Make Canopy 2 User Python be your default Python

You can make Canopy's active Python environment be the default Python for the duration of a single terminal session:

Windows: Open a "Canopy Command Prompt" window from the Canopy Tools menu.

Mac/Linux: Open a "Canopy Terminal" window from the Canopy Tools menu. (Does not work on all Linux systems, see this article.)


Background

Canopy provides a Python environment named "User" where you can run Python code. You can also optionally create and use other Canopy Python environments. These are all installed and managed by EDM as described in "Where are all of the Python packages in my Canopy Python Environments?".

While the "User" Python environment is the default Python inside the Canopy application, Canopy does not set it to be the default Python in your system's standard Command Prompt / Terminal. This is to avoid interfering with the functioning of scripts which may already assume that another Python is the default. 

However, you may wish to make the Canopy "User" or other Canopy Python environment be the default Python on your system, so that you can immediately run Canopy Python (and ipython, jupyter, and other executables) from any command line.

Here are the OS-specific directories where the Canopy User Python executables are usually located. 

 

Windows 7 & above (64-bit) C:\Users\<username>\AppData\Local\Enthought\Canopy\edm\envs\User\Scripts
Windows 7 & above (32-bit) C:\Users\<username>\AppData\Local\Enthought\Canopy32\edm\envs\User\Scripts
MacOS ~/Library/Enthought/Canopy/edm/envs/User/bin
Linux ~/.local/share/canopy/edm/envs/User/bin

For the location of a different Canopy Python environment, replace "User" by the other environment name.

To make Canopy "User" Python be the default in a Command Prompt or Terminal, prepend this OS-specific path to your PATH environment variable.


To check whether Canopy Python is your default Python

Start python or ipython from a terminal session, then enter the commands

import sys
sys.prefix

Check that the output value matches the path shown in the platform-specific table above (up to the environment name "User"). It should also match the value of sys.prefix that is shown when you type the same commands in the Canopy GUI's Python panel.


To set Canopy User Python as your default Python

To make Canopy's User Python be your default Python in all subsequent new Terminal/Command sessions, you can begin your PATH environment variable with the platform-specific directory shown in the table above. Here are recommended ways to do this:

MacOS

Edit your ~/.bashrc file, and enter the following line at the end:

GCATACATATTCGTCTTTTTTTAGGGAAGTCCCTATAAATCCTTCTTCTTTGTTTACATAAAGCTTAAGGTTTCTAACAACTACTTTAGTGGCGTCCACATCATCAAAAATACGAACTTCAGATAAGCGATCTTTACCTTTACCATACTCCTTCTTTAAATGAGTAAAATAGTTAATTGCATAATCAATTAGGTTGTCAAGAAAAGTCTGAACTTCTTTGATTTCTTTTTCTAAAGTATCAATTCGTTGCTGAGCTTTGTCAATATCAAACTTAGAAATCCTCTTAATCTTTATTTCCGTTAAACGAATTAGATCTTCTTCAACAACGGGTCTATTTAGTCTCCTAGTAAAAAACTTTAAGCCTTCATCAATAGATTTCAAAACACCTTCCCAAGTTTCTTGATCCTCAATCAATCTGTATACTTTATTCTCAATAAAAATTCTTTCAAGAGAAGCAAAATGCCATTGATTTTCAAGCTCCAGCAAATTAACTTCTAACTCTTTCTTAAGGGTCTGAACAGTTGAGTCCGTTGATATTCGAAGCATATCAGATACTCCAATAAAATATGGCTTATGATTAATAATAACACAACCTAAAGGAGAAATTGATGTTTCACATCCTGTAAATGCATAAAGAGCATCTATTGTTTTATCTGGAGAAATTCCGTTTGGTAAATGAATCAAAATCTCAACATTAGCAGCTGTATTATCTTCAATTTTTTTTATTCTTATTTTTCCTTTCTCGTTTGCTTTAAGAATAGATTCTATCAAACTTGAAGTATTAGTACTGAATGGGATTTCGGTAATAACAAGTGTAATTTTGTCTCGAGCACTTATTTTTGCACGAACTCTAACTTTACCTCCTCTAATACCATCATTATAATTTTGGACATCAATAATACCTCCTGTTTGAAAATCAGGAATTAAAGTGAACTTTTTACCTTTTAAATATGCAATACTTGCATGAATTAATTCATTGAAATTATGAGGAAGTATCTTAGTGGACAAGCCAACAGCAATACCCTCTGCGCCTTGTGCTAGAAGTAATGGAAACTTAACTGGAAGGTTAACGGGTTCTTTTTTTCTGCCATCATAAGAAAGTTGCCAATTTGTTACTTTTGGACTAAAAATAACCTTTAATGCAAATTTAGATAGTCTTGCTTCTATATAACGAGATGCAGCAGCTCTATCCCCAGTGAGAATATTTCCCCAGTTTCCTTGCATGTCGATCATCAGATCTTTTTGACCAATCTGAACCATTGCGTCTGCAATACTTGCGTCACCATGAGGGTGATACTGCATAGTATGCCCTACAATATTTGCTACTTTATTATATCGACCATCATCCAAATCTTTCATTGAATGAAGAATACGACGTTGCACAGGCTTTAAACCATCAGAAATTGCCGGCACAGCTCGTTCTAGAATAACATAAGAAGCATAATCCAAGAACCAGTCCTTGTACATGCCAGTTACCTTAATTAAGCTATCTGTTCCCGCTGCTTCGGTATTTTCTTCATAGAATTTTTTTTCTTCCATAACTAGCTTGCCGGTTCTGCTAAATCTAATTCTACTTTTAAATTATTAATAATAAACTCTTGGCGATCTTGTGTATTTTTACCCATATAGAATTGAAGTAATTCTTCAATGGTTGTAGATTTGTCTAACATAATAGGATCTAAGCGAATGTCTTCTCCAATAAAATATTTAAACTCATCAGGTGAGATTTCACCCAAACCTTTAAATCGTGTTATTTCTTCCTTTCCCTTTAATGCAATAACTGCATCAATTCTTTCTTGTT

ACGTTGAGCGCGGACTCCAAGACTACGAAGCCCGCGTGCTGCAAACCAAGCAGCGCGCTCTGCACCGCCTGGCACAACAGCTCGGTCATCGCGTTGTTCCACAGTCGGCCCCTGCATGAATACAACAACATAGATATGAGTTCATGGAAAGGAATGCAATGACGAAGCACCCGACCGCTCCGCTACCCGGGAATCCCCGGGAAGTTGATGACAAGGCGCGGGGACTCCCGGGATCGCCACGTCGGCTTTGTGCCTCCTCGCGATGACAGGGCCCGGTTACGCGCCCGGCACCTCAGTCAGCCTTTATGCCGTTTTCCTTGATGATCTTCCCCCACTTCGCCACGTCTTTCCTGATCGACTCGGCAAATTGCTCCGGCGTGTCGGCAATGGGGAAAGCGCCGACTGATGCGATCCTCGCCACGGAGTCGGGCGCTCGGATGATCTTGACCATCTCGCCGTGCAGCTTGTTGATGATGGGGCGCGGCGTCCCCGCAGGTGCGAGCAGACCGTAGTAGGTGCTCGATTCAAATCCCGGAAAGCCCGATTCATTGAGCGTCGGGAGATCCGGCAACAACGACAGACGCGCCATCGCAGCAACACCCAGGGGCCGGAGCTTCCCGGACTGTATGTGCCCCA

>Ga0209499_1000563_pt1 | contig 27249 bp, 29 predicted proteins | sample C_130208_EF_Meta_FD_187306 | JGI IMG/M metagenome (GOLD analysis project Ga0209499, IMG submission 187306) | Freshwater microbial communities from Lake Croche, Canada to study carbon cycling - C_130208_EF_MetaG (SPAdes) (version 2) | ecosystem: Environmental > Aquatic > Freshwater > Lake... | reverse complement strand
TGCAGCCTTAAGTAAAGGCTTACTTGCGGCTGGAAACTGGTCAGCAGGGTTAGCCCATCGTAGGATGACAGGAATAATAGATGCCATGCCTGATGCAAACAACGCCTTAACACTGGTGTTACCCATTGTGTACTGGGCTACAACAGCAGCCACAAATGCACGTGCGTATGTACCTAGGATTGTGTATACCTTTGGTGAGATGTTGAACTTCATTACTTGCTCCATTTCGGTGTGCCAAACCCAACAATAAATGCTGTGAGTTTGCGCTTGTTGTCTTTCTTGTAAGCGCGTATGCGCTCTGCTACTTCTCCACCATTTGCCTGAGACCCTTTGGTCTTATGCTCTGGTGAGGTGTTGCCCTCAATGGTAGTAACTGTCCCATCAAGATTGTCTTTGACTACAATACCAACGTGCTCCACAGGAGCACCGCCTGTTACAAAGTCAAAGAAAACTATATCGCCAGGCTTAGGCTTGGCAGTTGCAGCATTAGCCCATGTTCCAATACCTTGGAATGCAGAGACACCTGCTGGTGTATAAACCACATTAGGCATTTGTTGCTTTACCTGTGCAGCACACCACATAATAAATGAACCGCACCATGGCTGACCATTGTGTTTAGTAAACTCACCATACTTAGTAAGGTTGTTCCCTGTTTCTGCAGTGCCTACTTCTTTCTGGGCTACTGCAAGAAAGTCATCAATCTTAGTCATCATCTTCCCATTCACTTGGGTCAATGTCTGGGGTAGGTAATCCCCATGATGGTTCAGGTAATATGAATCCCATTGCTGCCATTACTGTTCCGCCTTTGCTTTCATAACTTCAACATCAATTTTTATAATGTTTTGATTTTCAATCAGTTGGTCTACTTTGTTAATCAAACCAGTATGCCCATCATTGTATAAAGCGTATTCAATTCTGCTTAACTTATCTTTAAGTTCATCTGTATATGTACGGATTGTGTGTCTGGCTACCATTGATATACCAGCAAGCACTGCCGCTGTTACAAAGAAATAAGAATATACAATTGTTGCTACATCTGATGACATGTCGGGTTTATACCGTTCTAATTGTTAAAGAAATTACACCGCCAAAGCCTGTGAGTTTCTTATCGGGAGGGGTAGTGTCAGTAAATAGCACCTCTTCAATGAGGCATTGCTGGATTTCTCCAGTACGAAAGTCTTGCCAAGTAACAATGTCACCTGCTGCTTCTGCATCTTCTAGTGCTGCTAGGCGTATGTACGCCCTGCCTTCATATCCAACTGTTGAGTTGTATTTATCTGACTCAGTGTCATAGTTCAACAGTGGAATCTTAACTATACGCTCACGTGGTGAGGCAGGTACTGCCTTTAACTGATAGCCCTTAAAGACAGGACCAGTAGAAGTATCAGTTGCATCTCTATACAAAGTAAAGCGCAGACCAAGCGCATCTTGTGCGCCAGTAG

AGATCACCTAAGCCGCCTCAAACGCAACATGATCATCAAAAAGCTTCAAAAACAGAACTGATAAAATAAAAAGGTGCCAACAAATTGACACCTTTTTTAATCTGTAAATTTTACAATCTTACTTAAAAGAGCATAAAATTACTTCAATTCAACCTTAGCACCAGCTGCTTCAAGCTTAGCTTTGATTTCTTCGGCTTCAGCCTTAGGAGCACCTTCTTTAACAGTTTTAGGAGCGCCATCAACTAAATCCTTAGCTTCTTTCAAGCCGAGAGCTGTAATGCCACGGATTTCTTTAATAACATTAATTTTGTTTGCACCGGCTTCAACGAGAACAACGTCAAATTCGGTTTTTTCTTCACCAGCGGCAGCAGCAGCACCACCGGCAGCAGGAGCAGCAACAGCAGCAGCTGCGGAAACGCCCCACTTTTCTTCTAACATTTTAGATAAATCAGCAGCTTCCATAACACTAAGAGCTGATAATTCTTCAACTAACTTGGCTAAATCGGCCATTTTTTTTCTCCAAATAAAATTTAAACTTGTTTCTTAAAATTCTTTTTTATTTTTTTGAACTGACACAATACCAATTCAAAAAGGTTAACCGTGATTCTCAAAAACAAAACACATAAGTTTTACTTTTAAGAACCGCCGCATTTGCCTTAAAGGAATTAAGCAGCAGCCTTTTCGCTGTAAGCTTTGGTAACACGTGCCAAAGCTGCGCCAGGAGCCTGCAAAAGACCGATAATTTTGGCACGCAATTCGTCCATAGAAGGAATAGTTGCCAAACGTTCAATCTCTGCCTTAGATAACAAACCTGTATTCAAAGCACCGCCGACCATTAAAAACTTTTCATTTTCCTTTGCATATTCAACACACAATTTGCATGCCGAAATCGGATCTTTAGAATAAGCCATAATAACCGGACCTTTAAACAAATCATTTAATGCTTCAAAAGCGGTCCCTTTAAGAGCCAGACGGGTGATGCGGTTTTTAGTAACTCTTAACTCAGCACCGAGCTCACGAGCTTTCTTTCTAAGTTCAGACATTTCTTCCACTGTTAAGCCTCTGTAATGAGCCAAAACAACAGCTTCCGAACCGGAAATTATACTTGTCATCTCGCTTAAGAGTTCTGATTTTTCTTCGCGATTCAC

source '/Users/<username>/Library/Enthought/Canopy/edm/envs/User/bin/activate' 

Linux

Edit your ~/.bashrc file, and enter the following line at the end:

source '/home/<username>/.local/canopy/edm/envs/User/bin/activate' 

Windows

Prepend the Canopy User Python path shown in the table above to your PATH environment variable (usually the User PATH variable, not the System PATH variable), using the techniques described in "Editing environment variables on Windows"

 

Command line aliases:

Alternatively, rather than having the Canopy environment active in your terminal anytime the terminal is opened, it is instead convenient to create a terminal alias to quickly activate the environment when needed. 

MacOS

Edit your ~/.bashrc file, and enter the following line at the end:

alias canopy_terminal='source /Users/<username>/Library/Enthought/Canopy/edm/envs/User/bin/activate'

Linux

Edit your ~/.bashrc file, and enter the following line at the end:

alias canopy_terminal='source /home/<username>/.local/canopy/edm/envs/User/bin/activate' 

Windows

Please see the following article for further information on creating aliases for the Windows Command Prompt: Setting Command Aliases on Windows

 

After making these edits, save the .bashrc and then reopen the terminal. Now you should be able to activate the Canopy environment by executing the command:

canopy_terminal

The environment can be deactivated by executing the command:

deactivate

 

macOS and Linux: Using Canopy python in an automated cronjob:

If you are automating the execution of a python script using cron, you may find that your script is being executed with the system python installation rather than the python provided by Canopy. This is because the cron job has a very limited scope of environment variables passed to it when execution begins. If you have manually edited your PATH variable in your .bashrc, .bash_profile, or .profile, then you will need to source that file before executing your python code in the cronjob.

For example, to run a script called my_script.py with the python installed in the Canopy User python environment, assuming you have edited your .bash_profile with the correct PATH, you need to source this file then execute the python code. The command you execute with cron would then look similar to this:

source ~/.bash_profile && python my_script.py

 


To un-set Canopy User Python as the default Python

To remove Canopy from your PATH, reverse the (OS-specific) process described above.

 

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